Welcome to the Miami International Arbitration Society



Mission Statement

The Miami International Arbitration Society (MIAS) was founded in order to promote the use of international arbitration and mediation and the selection of Miami as the situs for international arbitration proceedings related to the resolution of transborder commercial and investment disputes. The Society works to maintain and enhance the extensive infrastructure developed to encourage international arbitration in Miami by supporting appropriate legislation, relevant academic programs at area universities, local international arbitration conferences, featuring distinguished practitioners as guest speakers, and providing training and legal updates to its members on the latest developments in international arbitration. The Society also provides a forum where practitioners and others interested in international arbitration can network and exchange ideas and information about this growing practice area.

Florida: a bright destination for international arbitration

The spotlight on South Florida as a preeminent forum to resolve international commercial disputes continues to shine brightly. For good reason. Due largely to the efforts of the International Law Section of the Florida Bar and the Miami International Arbitration Society, Miami has emerged as a world-class destination for international commercial arbitration. Last month, the New York Times lauded Florida’s rising prominence in international commercial arbitration, highlighting that Miami was chosen as the venue to determine $1.6 billion in disputes arising from the expansion of the Panama Canal.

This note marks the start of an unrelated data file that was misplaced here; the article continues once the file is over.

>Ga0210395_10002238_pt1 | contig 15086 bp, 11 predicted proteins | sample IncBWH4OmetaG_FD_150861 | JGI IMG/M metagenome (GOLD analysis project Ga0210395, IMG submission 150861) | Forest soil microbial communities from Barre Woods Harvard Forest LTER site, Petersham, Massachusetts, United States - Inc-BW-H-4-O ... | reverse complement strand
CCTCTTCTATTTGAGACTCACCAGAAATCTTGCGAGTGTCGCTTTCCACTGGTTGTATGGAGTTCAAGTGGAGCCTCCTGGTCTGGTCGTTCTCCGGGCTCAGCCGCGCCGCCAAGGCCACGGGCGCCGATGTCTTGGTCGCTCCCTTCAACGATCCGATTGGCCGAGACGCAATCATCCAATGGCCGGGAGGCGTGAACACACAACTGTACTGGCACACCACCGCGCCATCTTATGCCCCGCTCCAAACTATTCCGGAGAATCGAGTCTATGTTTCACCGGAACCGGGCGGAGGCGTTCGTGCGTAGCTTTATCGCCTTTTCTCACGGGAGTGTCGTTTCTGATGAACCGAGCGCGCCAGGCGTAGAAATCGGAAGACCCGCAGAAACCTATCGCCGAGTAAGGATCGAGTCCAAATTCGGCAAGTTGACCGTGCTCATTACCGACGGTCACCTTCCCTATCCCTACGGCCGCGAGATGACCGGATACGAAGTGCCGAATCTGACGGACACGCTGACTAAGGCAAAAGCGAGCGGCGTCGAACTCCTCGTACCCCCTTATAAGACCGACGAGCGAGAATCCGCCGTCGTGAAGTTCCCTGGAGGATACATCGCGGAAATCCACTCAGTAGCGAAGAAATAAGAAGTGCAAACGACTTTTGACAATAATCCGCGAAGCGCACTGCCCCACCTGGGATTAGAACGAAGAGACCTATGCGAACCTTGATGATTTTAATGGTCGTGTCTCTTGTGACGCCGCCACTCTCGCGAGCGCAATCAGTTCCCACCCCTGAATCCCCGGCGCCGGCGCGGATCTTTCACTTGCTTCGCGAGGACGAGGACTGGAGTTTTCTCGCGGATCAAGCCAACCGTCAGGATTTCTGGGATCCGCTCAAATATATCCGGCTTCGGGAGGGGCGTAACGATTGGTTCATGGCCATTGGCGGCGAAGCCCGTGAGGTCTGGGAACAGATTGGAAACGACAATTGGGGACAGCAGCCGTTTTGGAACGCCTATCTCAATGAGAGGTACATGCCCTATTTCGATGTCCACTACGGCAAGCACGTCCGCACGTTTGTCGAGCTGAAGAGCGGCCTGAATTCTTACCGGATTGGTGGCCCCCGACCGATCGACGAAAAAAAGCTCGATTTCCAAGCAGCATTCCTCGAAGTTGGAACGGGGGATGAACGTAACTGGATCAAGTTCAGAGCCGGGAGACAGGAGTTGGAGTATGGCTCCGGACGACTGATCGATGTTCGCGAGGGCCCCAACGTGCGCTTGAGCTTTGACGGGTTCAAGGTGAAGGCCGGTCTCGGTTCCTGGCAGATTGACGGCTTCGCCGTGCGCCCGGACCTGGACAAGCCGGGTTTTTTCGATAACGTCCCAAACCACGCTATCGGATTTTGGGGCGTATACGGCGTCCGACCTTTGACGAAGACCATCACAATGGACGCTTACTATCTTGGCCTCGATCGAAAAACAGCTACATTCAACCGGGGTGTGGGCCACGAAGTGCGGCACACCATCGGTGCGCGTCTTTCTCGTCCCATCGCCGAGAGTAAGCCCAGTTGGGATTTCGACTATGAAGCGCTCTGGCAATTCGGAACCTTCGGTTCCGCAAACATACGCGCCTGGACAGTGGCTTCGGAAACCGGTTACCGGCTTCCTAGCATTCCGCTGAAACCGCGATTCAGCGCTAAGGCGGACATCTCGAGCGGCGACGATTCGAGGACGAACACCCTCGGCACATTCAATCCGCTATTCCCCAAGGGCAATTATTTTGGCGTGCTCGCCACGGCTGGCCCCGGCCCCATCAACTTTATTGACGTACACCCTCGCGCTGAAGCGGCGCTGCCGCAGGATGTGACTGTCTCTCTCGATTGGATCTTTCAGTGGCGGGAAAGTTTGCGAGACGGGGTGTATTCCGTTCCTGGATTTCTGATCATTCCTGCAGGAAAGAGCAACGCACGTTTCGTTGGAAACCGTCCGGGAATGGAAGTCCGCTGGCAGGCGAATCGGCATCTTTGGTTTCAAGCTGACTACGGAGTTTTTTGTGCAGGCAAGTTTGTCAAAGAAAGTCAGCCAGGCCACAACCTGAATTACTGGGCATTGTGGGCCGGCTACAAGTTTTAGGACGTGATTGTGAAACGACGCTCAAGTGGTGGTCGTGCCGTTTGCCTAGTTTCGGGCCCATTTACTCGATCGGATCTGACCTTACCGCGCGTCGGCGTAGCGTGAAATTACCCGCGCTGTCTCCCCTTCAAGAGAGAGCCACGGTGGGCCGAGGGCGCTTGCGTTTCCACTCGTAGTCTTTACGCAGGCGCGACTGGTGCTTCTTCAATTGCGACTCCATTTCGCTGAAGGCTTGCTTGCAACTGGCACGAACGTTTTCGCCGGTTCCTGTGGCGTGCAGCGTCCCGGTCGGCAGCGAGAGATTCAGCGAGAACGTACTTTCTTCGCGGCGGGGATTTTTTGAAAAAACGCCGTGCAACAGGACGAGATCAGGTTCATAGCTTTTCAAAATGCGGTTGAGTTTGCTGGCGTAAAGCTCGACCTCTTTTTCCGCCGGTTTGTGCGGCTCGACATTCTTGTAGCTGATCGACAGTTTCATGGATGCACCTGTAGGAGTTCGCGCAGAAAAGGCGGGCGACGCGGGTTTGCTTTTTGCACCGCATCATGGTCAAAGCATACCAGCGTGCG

South Florida’s position of prominence was not achieved overnight, however.

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MIAS Mentioned in New York Times

MIAS and Miami as an arbitration center were mentioned in the September 12th issue of the New York Times:

The 48-mile Panama Canal expansion is an engineering marvel that promises to speed up international commerce and may be a boon for global ports. It is also one that involves lots of disputes over cost overruns and construction delays, and pushed completion beyond the canal’s 100th anniversary last month.

Rather than hash out any of the issues in Panama, where the court system could have an intrinsic bias toward the government, the feuding parties mutually agreed to iron out $1.6 billion in disputes in Miami.

Click Here to read the full article at the MIAS Blog.

All MIAS and Arbitration News is at the MIAS Blog

Dear Members,

Please be sure to refer to the MIAS Blog for MIAS-related News. If you use Google Reader or any other RSS Reader, you can also subscribe to our updates so you never miss another development.

The Blog can be accessed at http://www.miamiinternationalarbitration.com/blog.


Jay Rooney
Miami International Arbitration Society
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